An expert who has achieved level 3 by getting 1000 points
An expert that got 10 achievements.
An expert that got 5 achievements.
An expert whose answer got voted for 500 times.
Re: valve guide seals for early 750 twins
If you have guides allowing to fit them there should be no problem. There is only one type of 8mm guide seals for the whole 750s range.
I think the original guides of early models didn’t have the possibility to fit them as they didn’t have a smaller diameter in that area. At those times many motocycles didn’t have them at all and it worked quite well I personally wouldn’t change the guides just for that. Aftermarket guides are only of the type that allows to fit the seals. ,,,
a 6ya Mechanic can help you resolve that issue over the phone in a minute or two.
Best thing about this new service is that you are never placed on hold and get to talk to real repair professionals here in the US. click here to Talk to a Mechanic (only for users in the US for now) and get all the help you need. Goodluck!
- If you need clarification, ask it in the comment box above.
- Better answers use proper spelling and grammar.
- Provide details, support with references or personal experience.
Tell us some more! Your answer needs to include more details to help people.You can't post answers that contain an email address.Please enter a valid email address.The email address entered is already associated to an account.Login to postPlease use English characters only.
Tip: The max point reward for answering a question is 15.
If it is really unburned oil and not soot mixed with condensation, then it could be the exhaust valve guide oil seals (and probably intake as well) leaking. Inspect the spark plugs to see if they have an oily appearance, which will be from the intake seals, but a good guide.
Small Hyundai motors were susceptible to this fault.
depends on how the head was reconditioned were new valve guides installed along with new valves were the stem seals correctly fitted was a compression test done to determine the wear condition of the engine smoke on start up is oil in the combustion chamber from valve stem seals , worn rings , sump pressure from excessive blow by through the line to the air inlet check for oil leaks ( filter etc ) but using a lot of oil indicates ring problem, excessive bearing clearance overloading the oil control ring try using a heavier grade of oil 30w 50 or oil for worn motors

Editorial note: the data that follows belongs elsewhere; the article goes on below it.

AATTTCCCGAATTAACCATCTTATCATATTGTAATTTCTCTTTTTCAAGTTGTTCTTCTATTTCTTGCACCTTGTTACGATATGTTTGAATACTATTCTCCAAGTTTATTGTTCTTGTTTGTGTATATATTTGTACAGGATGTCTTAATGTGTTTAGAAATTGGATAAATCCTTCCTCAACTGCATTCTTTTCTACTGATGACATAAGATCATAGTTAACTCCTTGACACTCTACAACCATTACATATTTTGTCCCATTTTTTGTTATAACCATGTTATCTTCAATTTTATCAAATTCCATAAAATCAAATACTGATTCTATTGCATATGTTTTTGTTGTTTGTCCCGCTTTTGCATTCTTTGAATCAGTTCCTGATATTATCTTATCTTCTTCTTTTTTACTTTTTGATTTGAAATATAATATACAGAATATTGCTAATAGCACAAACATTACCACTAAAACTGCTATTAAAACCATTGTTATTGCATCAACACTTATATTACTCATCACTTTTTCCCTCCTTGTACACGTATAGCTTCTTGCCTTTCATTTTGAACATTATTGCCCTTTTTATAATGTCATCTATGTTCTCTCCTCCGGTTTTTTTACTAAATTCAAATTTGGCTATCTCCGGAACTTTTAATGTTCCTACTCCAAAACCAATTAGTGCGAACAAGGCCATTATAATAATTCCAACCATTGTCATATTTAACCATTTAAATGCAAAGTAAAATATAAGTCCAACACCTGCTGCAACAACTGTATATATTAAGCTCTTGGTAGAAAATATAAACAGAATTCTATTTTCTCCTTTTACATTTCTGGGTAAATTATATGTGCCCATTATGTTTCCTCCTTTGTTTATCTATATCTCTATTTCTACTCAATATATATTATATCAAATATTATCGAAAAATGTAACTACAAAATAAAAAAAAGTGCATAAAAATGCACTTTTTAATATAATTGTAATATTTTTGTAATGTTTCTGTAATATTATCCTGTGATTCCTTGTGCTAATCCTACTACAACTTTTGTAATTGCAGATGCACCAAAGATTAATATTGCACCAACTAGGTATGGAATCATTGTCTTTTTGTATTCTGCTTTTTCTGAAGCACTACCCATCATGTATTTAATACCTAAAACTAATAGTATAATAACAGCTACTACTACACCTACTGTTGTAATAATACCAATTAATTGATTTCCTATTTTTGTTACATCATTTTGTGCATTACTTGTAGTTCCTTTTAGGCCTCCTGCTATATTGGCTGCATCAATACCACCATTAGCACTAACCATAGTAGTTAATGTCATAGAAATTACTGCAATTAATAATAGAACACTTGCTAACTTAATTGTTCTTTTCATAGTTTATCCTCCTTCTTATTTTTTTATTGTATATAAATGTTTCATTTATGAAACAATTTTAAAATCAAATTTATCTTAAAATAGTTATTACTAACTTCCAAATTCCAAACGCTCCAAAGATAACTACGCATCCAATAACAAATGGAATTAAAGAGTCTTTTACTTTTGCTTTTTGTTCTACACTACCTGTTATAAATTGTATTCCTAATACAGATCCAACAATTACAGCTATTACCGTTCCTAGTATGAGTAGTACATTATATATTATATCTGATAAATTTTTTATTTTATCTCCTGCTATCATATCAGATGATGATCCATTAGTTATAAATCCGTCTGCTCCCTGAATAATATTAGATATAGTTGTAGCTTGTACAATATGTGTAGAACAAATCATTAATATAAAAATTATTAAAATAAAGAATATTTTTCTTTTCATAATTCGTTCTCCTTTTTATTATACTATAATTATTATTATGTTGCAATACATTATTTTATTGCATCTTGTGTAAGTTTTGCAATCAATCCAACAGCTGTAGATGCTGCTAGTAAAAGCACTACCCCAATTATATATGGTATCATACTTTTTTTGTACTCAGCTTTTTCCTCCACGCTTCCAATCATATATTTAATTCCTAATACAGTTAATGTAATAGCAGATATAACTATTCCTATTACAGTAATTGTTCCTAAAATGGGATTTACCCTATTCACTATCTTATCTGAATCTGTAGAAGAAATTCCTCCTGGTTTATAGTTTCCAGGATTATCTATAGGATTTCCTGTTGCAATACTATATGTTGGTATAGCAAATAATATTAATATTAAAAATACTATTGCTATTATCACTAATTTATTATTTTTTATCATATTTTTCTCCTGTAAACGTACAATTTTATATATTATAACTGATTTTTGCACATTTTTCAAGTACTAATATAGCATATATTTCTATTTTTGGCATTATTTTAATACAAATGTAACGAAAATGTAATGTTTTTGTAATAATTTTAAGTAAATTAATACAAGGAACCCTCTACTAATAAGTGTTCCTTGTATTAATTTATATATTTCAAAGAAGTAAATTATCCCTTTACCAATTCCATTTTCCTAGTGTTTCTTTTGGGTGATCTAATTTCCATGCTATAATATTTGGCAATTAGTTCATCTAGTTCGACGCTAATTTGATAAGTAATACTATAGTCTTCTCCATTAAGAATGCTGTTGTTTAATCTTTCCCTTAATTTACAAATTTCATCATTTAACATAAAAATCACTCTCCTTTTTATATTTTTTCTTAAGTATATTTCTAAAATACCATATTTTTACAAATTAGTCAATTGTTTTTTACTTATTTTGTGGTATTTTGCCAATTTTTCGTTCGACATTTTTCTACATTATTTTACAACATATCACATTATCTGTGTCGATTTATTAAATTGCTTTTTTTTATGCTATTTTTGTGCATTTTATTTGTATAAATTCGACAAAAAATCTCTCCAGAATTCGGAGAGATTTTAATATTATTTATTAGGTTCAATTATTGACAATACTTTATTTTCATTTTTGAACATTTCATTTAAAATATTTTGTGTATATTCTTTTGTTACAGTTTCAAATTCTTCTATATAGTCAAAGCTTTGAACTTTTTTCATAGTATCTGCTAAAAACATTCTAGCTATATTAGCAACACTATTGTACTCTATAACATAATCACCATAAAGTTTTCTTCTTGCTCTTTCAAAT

the dynamo dishwashing stuff has caused foaming which reached the base of the dishdrawer unit causing the flood switch to trip. This gives F1 error. Not sure how much foaming has occured.
Best to turn off power and take power cable out from socket. then empty the drawer using towels. pull out the bottom drawer and wait a day or so to let the foam disappear from the bottom of dishwasher (under the bottom drawer). Connect the power and see if F1 had gone. If not, you need more work. Post a comment based on the above suggestion and I will guide you further if required. Always use Finish dishwasher power only (recommended quantity) as the drawers are small and don't need much detergent.
Check the mating surface where the head meets the cylinder. Bad oil stains on the cooling fins in this area would suggest a bad head gasket. Do a compression check. Chances are the rings are bad or frozen to the piston from a long period of storage. In any event, the head would need to come off for a repair. So go ahead and stick in new valve guide seals and have the valves re-seated.
Oil in the cylinders mean worn rings or worn valve stem seals. You can try a blow down test to see if it is rings - get an old spark plug and bust out the ceramic weld in a fitting to press with air and air up the cyl. if you here air in the crankcase you have worn rings. You just have to replace the valve guide seals no test there.
This is a vary commom problem with an Intek engine, I have a similar 21HP engine with similar issue. The valve is sticking in the valve guide, the valve guide usually slides in or out. If out, the guide can jamb against the keepers and not allow full valve opening, thus bending the rod. Fix the loose guide and tight valve before you put in another rod, or you will soon be putting more rods in. I think B&S should help everyone on this one. If the guide goes in, it can cause the valve not to close fully and cause a no run condition.
Per previous post. A quart in 750 miles would be extremely high. A Porsche 930 Turbo Carrera driven hard doesn't use this much unless it's motor is toast, and it is practically a race car. You should expect at most a quart of oil consumption for 3000 miles. A quart of oil in 750 miles is a quart EVERY OTHER tank of fuel, and would indicate a motor that needed a rebuild long ago (or seals, guides or rings). BTW, If you can see smoke in the read view, it looks much worse when someone is driing behind you. STP or changing to the next higher weight of oil are short term solutions that may help you not leave a trail of smoke.
If you need valve seals, maybe that's it, but if you need guides, the rings are probably near shot too, unless there are extenuating circumstances.
That is usually a sign of worn valve stems/guides or seals.
When you take your foot off the accelerator going down hill you effectively close the throttle, the vacuum pressure created in the inlet manifold will open the throttle slightly and the vacuum will look for "inlet" from anywhere it can and one of these places is down the sides of worn valve stems/guides, it will **** a small amount of oil down the valve guide and the oil burning off when you put your foot back on the accelerator is the smoke you see out of the exhaust.